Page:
Paul  Weyrich

One of the clearest measures of a society can be found in its public school system. For example, it is no accident that in totalitarian states, such as North Korea, what may be taught comes directly from the government. Children are indoctrinated early to believe their "Dear Leader" never is wrong even though many do not have enough food to eat. And in war-torn countries or those which are deeply divided by religious differences there are few, if any, functioning public schools.

By contrast the United States has a proud history of public education for all of its children. Or at least it did. I have watched as American public schools have gone from generally good to abysmal because of the many changes in our society and because of government meddling. From forced school- busing to classes taught in every language except English, to removing "Under God" from the Pledge of Allegiance, our State and Federal Governments have been butting into the business of local schools for more than 30 years and the schools are the worse for it.

One of the latest developments in public education is that schools believe they are the de facto parents of the children who attend them. With so many children living with only one parent or two parents who work, with who knows who looking after them, it is no wonder. Now some States are trying to require girls entering the sixth grade to be immunized against something called HPV (Human Papilloma Virus), a virus that only can be transmitted through sex and which causes certain kinds of cancer. What does that say about our public schools and about the state of our culture?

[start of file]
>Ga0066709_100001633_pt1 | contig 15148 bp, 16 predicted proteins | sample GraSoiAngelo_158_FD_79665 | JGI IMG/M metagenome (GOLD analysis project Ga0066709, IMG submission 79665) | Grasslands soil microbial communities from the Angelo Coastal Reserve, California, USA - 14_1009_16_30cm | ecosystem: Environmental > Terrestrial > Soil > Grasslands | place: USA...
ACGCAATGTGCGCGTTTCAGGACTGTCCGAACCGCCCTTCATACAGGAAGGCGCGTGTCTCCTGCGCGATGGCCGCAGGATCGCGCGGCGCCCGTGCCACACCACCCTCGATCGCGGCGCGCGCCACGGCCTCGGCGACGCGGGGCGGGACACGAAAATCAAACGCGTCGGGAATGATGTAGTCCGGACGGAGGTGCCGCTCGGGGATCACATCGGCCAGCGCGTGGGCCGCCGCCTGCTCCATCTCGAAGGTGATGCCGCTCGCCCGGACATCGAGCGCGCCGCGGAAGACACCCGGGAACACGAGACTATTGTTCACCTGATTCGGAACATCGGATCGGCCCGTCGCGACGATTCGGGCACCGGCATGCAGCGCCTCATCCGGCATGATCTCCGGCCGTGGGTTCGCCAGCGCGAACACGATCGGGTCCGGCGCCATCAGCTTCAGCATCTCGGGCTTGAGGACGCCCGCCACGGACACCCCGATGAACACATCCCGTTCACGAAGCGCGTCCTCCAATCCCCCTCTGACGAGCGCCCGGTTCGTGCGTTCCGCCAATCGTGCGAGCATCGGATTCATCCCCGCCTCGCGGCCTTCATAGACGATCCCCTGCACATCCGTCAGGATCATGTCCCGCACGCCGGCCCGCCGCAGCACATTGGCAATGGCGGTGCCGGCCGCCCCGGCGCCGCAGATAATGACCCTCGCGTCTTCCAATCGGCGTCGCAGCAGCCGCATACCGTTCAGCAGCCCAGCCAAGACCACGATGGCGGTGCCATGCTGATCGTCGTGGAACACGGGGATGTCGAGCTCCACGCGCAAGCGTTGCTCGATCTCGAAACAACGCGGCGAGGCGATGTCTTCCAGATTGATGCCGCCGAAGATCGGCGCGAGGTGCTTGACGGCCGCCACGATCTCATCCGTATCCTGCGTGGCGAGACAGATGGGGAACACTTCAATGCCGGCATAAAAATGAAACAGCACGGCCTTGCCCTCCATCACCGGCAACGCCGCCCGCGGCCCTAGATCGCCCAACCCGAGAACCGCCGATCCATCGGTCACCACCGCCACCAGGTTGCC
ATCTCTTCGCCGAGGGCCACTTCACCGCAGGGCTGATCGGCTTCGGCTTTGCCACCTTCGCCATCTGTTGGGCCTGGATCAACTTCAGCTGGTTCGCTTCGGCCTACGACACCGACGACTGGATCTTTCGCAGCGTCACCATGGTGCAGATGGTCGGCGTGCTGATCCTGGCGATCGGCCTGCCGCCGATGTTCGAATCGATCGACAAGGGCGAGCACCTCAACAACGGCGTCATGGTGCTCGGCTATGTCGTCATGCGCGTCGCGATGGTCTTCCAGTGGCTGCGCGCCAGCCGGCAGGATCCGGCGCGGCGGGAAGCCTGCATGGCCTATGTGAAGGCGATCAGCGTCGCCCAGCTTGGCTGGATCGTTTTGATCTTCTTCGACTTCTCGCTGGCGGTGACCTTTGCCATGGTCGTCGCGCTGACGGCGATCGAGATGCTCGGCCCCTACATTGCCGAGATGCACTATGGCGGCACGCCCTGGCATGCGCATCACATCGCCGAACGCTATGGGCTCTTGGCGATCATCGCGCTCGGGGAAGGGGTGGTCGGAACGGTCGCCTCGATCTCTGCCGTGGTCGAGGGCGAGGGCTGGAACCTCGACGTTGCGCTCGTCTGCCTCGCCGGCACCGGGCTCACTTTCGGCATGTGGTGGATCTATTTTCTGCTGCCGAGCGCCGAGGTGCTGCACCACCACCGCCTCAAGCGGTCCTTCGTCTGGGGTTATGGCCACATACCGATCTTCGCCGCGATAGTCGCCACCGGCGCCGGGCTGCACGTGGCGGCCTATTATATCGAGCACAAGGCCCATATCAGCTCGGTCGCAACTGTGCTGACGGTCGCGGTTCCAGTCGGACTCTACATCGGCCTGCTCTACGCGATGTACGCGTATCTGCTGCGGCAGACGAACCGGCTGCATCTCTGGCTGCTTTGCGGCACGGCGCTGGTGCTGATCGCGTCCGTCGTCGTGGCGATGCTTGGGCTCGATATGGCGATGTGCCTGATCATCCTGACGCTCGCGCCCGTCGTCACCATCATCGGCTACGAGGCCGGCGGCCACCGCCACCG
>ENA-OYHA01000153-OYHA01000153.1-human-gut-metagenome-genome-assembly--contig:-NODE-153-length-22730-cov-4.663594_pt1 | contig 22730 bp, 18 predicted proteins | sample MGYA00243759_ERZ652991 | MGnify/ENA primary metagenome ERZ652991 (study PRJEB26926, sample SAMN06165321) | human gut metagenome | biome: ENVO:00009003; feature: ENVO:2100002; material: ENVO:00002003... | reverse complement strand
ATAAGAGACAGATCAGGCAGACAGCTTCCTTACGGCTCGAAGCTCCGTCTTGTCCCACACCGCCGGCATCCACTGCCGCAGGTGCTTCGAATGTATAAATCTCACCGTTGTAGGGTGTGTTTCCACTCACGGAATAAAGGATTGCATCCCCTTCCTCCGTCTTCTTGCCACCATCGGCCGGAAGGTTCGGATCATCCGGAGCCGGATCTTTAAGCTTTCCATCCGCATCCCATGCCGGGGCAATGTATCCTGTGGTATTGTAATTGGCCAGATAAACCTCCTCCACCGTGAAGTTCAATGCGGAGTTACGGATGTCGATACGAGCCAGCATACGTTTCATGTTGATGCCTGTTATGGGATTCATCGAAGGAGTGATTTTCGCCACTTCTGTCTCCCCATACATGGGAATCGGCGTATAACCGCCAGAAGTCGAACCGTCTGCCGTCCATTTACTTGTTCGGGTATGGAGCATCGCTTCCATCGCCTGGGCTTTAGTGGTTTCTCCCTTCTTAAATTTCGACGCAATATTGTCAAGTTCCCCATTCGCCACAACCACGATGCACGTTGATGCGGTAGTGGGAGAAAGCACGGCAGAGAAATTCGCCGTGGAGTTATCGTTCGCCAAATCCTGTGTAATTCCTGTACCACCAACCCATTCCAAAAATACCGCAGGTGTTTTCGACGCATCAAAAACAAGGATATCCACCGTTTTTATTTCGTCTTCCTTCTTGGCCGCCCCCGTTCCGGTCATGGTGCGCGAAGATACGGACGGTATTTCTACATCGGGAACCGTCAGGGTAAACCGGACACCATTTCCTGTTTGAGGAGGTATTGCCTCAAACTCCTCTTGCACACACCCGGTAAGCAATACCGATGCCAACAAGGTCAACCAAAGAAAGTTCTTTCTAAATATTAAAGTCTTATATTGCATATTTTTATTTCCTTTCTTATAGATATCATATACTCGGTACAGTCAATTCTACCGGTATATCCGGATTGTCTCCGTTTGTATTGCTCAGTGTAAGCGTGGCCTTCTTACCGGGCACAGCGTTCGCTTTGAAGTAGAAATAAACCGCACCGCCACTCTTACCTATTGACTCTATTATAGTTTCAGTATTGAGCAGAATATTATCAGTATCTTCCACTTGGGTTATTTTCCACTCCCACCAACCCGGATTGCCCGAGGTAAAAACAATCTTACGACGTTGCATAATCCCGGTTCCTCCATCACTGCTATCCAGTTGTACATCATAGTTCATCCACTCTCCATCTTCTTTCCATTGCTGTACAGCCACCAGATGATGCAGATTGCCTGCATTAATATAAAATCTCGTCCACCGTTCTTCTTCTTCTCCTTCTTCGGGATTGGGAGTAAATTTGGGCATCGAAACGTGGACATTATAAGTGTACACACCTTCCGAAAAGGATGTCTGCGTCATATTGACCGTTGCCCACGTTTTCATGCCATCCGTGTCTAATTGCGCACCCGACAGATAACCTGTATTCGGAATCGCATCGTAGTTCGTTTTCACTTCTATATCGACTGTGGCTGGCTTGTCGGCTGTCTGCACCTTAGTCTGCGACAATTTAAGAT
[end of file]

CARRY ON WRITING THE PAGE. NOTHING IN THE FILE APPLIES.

There are so many things wrong with the idea -- and the fact that the immunizations would be mandatory rather than voluntary -- that it is difficult to know where to begin. However, I shall try. First, the obvious: what do we know about the vaccine? We know it is made by Merck & Company, Inc., a very large pharmaceutical firm that has been busy hiring lobbyists and advertising the drug, called Gardasil (registered trademark), in magazines and on television. We know that immunization consists of a series of three shots at a cost of approximately $400.00 per child and that making the vaccine mandatory is a Merck goal. We know that Merck lobbyists have descended upon State capitals throughout the country and created a group called Women in Government, which has samples of the "correct" legislation posted on its website. And we know that the Federal Food and Drug Administration approved the vaccine late last year.

Paul Weyrich

Paul M. Weyrich is the late Chairman and CEO of the Free Congress Research and Education Foundation.
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